Whether you deem warfare a contemptible crime puppeteered by ivory tower politicians or a necessary evil through which the common patriot can uphold the bounties of his beliefs, it has proven — at least so far — to be inevitable. Fury can break out between any two parties, be they countries with conflicting ideologies or survivalist tribes vying for the meatiest beefalo hide. Or, most frequently, between professional music artists who just don't really seem to like each other.
The latest industrial blitzkrieg to overwhelm the headlines faces Justin Bieber against The Black Keys drummer Patrick Carney. Following Carney's reported suggestion that Bieber doesn't need or deserve a Grammy Award — the musician told TMZ, "Grammys are for like, music, not for money ... and he's making a lot of money. He should be happy." — the "Believe" singer took to Twitter with a retaliatory message: "the black keys drummer should be slapped around haha"
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Now, you might be inclined to shrug off this sort of exchange, thinking it no more than a round of inconsequential venting. But while rational human beings might be able to step away from a contentious back-and-forth, dedicated to nipping the issue in the bud then and there, we're dealing with musicians here.
And so we say... Once more unto the breach, dear friends, once more.
As one last peaceful moon rises over the music industry, we sigh with calm and contemplate this flickering inferno. If you think the madness will stay contained to Bieber and Carney, you carry with you the sort of naïveté most of us pray nightly to procure. No, sir — war is a team sport.
Obviously, Carney has his bandmate on his side: Black Keys guitarist Dan Auerbach. But what might not be so readily obvious is the remainder of troupes who'll line up to support the "Lonely Boy" duo. The Keys (do people call them that? am I out of touch?) have collaborated with the likes of a handful of respected artists with passionate followings:
Team Keys: Mos Def — I'm sorry, he goes by Yasiin Bey now, RZA, Jim Jones, Pharoahe Monch, Q-Tip, director Harmony Korine
What the underdog squad has in its corner is moxy. Heart. Raw talent. Lasting reverence. And as far as any sports movie made between the years of 1983 and 1999 is concerned, that's all you need to take the gold.
RELATED: The 2013 Grammys: 9 Movie-Inspired Moments — GALLERY
But in this unfortunately real-life circumstance, can the BKs (how about that? is that better?) compete with the superpower status of Bieber's militia?
Team Bieber: Mariah Carey, Nicki Minaj, Usher, Sean Kingston, Carly Rae Jepson, Boyz II Men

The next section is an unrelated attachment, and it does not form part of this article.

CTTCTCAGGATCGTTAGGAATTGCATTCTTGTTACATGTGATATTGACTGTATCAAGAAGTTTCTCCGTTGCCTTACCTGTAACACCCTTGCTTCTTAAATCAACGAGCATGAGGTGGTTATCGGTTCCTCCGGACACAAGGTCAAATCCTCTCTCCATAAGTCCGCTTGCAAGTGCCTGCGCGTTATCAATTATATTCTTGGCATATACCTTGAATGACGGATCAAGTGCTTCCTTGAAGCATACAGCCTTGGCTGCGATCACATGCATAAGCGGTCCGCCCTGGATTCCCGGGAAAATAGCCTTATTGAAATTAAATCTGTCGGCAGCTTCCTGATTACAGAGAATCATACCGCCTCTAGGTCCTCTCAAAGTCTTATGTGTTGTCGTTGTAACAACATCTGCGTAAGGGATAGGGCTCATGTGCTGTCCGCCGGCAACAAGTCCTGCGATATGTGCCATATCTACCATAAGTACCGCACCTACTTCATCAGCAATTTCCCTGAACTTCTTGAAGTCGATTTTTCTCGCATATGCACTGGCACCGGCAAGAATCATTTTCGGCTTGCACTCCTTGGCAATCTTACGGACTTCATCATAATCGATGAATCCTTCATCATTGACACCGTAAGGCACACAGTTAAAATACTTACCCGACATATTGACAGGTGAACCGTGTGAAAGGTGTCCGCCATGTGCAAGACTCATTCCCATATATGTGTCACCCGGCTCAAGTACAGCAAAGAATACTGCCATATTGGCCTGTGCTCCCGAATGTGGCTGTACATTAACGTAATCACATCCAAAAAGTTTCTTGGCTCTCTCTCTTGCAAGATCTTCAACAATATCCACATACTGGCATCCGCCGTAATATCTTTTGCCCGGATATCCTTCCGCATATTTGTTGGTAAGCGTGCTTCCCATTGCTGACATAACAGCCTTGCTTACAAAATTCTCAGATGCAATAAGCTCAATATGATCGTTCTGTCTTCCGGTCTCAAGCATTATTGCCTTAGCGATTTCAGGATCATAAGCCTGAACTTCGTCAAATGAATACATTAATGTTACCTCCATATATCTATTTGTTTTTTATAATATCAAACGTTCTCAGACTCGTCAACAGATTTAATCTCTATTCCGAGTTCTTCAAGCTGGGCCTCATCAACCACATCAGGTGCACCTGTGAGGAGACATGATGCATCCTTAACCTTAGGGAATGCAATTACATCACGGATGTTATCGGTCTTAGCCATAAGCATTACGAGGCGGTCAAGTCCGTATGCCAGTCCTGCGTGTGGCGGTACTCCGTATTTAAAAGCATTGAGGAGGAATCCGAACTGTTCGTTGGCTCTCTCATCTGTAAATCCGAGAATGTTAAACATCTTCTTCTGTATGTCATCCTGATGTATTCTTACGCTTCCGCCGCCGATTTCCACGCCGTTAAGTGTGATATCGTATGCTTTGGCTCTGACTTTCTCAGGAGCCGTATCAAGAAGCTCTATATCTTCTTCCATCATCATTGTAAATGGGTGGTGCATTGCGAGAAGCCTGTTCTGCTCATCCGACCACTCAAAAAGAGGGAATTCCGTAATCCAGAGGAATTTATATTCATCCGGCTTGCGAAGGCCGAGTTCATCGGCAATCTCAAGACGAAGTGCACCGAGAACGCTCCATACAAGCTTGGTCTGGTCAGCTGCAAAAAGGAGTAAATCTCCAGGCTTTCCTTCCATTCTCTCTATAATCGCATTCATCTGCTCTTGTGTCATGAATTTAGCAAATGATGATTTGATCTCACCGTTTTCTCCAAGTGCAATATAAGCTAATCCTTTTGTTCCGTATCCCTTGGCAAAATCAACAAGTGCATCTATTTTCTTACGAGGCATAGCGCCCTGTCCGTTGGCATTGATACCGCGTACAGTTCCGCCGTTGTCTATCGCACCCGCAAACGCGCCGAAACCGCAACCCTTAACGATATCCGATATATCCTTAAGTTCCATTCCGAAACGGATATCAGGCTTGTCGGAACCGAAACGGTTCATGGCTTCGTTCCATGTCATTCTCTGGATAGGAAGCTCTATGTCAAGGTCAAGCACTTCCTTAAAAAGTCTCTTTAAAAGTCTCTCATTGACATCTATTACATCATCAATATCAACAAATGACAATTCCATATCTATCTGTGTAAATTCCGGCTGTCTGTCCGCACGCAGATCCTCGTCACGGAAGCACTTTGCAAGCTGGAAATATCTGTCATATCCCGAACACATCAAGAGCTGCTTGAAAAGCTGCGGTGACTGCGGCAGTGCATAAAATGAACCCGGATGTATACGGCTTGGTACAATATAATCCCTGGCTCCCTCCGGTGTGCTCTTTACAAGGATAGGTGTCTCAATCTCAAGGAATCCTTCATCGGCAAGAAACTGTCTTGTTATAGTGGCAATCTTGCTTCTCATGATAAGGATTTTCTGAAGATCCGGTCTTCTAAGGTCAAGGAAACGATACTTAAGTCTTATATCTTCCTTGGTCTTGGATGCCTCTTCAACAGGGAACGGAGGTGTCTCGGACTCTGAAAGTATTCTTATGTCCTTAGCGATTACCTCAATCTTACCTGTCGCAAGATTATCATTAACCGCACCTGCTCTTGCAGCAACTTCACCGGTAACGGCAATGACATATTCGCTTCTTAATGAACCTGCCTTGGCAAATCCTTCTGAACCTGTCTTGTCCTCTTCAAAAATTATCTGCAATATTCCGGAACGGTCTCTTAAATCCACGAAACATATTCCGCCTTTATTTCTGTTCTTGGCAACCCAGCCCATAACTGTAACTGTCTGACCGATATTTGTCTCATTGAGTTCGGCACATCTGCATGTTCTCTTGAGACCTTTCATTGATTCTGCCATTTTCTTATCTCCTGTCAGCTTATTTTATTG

Here's where the might comes in. Bieber has a practical Justice League of music superstars at his disposal. While the bunch may not enjoy the same critical favor that the Blackeys (nope, worst one yet) do, their record sales speak for themselves. And if not, they have tons of hired reps on hand to speak for them. "No comment."
Officiating: Ludacris, as he's collaborated with both parties.
And now, we wait. We wait with brows sweating and mouths drying as an apocalyptic cataclysm readies to engulf the headlines in whole. Who will come out the victor? Who will be lost to the ravenous flames of buzzworthy animosity? And when — pray tell, when — will the atrocities end?
Why can't we all just be more like Adele?
Follow Michael Arbeiter on Twitter @MichaelArbeiter.
[Photo Credit: WENN (2)]
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A kids’ movie without the cheeky jokes for adults is like a big juicy BLT without the B… or the T. Madagascar 3: Europe’s Most Wanted may have a title that sounds like it was made up in a cartoon sequel laboratory but when it comes to serving up laughs just think of the film as a BLT with enough extra bacon to satisfy even the wildest of animals — or even a parent with a gaggle of tots in tow. Yes even with that whole "Afro Circus" nonsense.
It’s not often that we find exhaustively franchised films like the Madagascar set that still work after almost seven years. Despite being spun off into TV shows and Christmas specials in addition to its big screen adventures the series has not only maintained its momentum it has maintained the part we were pleasantly surprised by the first time around: great jokes.
In this third installment of the series – the trilogy-maker if you will – directing duo Eric Darnell and Tom McGrath add Conrad Vernon (director Monsters Vs. Aliens) to the helm as our trusty gang swings back into action. Alex the lion (Ben Stiller) Marty the zebra (Chris Rock) Gloria the hippo (Jada Pinkett Smith) and Melman the giraffe (David Schwimmer) are stuck in Africa after the hullaballoo of Madagascar 2 and they’ll do anything to get back to their beloved New York. Just a hop skip and a jump away in Monte Carlo the penguins are doing their usual greedy schtick but the zoo animals catch up with them just in time to catch the eye of the sinister animal control stickler Captain Dubois (Frances McDormand). And just like that the practically super human captain is chasing them through Monte Carlo and the rest of Europe in hopes of planting Alex’s perfectly coifed lion head on her wall of prized animals.
Luckily for pint-sized viewers Dubois’ terrifying presence is balanced out by her sheer inhuman strength uncanny guiles and Stretch Armstrong flexibility (ah the wonder of cartoons) as well as Alex’s escape plan: the New Yorkers run away with the European circus. While Dubois’ terrifying Doberman-like presence looms over the entire film a sense of levity (which is a word the kiddies might learn from Stiller’s eloquent lion) comes from the plan for salvation in which the circus animals and the zoo animals band together to revamp the circus and catch the eye of a big-time American agent. Sure the pacing throughout the first act is practically nonexistent running like a stampede through the jungle but by the time we're palling around under the big top the film finds its footing.